31 August 2009

shortwave summary, august 2009

My shortwave listening activities have increased recently, and I have reception logs to share. I used to do this on a regular basis here, but alas, times have changed. Recently, I've been using my Eton E5, Kaito KA1102, Grundig G3, and Tecsun PL-350 radios, along with an indoor 30-foot random wire antenna. However, due to circumstances beyond my control, the disappointing Grundig G3 was returned to sender.

Received stations:
• BPM time station (unconfirmed)
• Firedrake
• NHK Radio Japan
• Radio Havana Cuba
• Radio Taiwan International
• Voice of America
• Voice of Turkey
• WWV / WWVH time stations

• 25 Jul 2009, 0500 UTC, 2500 / 5000 / 10000 / 15000 / 20000 kHz (WWV / WWVH): I heard time station broadcasts on all of these frequencies at the same time. Good propagation conditions?

• 1250 UTC, 5000 / 10000 kHz (WWV / WWVH / BPM): I heard beeps once per second that were slightly offset from the WWV/WWVH ticks. Maybe I was hearing the BPM station from China.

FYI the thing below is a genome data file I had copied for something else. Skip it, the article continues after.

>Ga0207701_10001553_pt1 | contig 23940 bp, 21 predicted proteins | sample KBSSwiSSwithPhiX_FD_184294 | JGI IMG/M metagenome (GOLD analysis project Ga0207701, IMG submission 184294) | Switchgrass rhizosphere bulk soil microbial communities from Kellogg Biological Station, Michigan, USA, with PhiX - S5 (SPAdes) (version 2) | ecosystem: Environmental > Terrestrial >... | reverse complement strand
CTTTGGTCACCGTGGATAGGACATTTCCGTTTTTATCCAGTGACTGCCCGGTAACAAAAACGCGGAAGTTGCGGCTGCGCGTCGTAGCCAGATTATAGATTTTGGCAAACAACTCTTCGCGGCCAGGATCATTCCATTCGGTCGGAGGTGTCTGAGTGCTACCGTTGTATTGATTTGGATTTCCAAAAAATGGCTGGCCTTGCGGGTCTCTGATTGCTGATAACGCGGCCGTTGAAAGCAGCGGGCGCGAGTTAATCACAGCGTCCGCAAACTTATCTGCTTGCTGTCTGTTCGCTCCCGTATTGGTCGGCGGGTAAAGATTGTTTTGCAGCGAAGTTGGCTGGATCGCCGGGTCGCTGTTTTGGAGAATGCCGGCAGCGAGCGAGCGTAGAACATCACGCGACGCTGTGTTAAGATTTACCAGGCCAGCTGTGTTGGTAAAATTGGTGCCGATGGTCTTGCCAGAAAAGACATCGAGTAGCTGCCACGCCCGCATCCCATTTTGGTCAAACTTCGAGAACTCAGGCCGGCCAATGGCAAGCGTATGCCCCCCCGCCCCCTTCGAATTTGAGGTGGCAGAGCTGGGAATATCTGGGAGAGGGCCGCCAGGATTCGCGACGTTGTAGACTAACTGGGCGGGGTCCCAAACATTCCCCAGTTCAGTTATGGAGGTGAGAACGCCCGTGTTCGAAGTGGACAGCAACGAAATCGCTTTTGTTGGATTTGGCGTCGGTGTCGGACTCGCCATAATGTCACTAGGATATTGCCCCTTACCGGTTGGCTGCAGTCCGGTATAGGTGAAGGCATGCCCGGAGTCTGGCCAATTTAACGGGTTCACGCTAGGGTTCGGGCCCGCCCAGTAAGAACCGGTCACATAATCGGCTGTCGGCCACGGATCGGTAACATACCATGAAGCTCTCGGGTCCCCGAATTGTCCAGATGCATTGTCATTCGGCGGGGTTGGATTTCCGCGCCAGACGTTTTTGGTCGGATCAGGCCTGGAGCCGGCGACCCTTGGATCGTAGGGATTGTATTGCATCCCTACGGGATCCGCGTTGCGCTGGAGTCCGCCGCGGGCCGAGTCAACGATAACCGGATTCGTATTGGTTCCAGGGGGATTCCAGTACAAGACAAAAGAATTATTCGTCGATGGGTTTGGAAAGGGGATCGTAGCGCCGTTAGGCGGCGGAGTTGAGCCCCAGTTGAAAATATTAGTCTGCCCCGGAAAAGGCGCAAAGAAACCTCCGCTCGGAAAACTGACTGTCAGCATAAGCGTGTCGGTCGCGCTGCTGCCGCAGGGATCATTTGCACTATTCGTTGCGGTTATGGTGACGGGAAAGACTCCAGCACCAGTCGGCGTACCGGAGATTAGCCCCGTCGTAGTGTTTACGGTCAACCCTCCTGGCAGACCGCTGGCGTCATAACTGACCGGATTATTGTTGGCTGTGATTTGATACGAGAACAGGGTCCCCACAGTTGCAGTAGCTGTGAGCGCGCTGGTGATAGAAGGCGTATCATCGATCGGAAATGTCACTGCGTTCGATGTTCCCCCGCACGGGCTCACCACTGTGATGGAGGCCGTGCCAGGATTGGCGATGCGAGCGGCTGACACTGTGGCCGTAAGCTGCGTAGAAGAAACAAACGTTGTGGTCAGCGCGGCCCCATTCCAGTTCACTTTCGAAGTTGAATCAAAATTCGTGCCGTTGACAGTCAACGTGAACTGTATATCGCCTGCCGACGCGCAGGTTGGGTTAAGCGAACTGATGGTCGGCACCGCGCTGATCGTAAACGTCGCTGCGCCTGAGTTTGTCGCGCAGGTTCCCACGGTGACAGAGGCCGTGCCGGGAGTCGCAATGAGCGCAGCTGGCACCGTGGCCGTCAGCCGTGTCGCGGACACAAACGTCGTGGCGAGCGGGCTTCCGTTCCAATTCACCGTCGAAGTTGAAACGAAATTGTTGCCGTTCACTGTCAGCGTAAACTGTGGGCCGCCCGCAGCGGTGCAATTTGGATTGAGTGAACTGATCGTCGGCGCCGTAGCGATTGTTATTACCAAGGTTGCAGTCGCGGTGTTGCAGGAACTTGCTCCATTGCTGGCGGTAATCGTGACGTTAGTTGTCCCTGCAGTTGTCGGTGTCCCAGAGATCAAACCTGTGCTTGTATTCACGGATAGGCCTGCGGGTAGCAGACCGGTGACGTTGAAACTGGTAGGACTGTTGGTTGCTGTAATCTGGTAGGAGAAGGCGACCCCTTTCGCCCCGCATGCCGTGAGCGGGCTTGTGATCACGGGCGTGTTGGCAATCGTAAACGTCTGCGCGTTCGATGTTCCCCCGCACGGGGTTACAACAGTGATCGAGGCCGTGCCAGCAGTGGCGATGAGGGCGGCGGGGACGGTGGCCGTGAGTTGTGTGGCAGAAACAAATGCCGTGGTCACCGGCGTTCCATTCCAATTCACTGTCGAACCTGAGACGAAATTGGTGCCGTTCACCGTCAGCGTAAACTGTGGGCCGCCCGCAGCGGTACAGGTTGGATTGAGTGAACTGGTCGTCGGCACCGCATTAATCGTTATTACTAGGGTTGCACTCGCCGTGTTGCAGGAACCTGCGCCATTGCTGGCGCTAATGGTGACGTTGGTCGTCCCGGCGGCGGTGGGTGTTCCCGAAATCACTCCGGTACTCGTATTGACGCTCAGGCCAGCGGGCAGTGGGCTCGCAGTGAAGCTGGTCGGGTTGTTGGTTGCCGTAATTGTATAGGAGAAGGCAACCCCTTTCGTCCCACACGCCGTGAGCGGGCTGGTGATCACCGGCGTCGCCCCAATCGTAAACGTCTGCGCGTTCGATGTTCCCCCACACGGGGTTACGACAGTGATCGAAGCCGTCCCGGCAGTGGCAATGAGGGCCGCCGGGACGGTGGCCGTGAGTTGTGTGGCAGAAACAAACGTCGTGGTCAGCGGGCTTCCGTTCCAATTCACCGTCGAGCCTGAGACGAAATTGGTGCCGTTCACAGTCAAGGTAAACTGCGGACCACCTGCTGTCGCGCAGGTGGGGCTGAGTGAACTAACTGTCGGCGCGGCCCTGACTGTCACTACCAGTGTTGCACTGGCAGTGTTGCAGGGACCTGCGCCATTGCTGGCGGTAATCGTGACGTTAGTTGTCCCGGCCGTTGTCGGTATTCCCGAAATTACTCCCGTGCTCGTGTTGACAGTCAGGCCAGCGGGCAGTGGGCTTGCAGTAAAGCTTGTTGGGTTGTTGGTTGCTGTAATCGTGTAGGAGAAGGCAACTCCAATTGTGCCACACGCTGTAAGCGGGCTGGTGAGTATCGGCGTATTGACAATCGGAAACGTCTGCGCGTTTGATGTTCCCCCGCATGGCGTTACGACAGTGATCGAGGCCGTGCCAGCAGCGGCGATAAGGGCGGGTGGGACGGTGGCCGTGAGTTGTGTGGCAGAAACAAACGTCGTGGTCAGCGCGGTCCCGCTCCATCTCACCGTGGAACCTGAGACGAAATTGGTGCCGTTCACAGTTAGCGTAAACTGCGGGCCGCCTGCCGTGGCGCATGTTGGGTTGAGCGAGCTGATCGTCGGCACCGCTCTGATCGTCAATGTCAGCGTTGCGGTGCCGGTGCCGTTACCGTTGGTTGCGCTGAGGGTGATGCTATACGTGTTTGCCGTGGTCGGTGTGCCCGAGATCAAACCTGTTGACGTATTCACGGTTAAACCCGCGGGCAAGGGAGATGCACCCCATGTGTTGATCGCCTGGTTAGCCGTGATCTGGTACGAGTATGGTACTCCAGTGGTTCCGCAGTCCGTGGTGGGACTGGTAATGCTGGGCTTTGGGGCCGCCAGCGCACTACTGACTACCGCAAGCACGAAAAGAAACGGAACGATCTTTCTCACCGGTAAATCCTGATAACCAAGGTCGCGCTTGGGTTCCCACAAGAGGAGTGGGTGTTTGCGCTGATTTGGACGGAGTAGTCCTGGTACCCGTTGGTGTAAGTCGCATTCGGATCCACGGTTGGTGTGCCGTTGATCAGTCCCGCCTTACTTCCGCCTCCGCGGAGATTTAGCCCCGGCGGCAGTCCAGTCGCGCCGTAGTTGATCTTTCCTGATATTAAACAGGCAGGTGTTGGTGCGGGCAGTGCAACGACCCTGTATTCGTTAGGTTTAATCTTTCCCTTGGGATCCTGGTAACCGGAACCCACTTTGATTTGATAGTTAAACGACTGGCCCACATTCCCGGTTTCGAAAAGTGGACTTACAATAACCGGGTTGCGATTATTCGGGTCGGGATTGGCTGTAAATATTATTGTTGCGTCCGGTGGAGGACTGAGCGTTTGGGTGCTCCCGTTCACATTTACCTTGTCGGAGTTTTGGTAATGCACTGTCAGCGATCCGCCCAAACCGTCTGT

• 1400 UTC, 5875 kHz (BBC): This English broadcast to Asia was weak with fading. The announcer discussed the famous Beatles' Abbey Road album artwork.

• 1416 UTC, 9760 kHz (Voice of America): This broadcast was weak and noisy. They played a quote of Obama saying that this is "the beginning of the end of the recession." A homerun by Alex Rodriguez ended the epic 15-inning game between the New York Yankees and the Boston Red Sox.

• 09 Aug 2009, 0500 UTC, 6010 kHz (Radio Havana Cuba): "This is Radio Havana Cuba." Why does their intro music sound like a lullaby? Generally, I like their bumper music, as well as the Cuban music that they play to fill each half hour of their broadcasts. The leadership crisis in Honduras is impacting the poorest members of the nation. Hugo Chavez claims that the USA wants to incite war between Venezuela and Colombia. Evictions of Palestinians in Israel is blocking progress towards peace. The "Skull and Bones" secret society from Yale University claims it stole some of Geronimo's remains. Ed Newman still neglects to say "dot" after "www" when giving a URL on the air.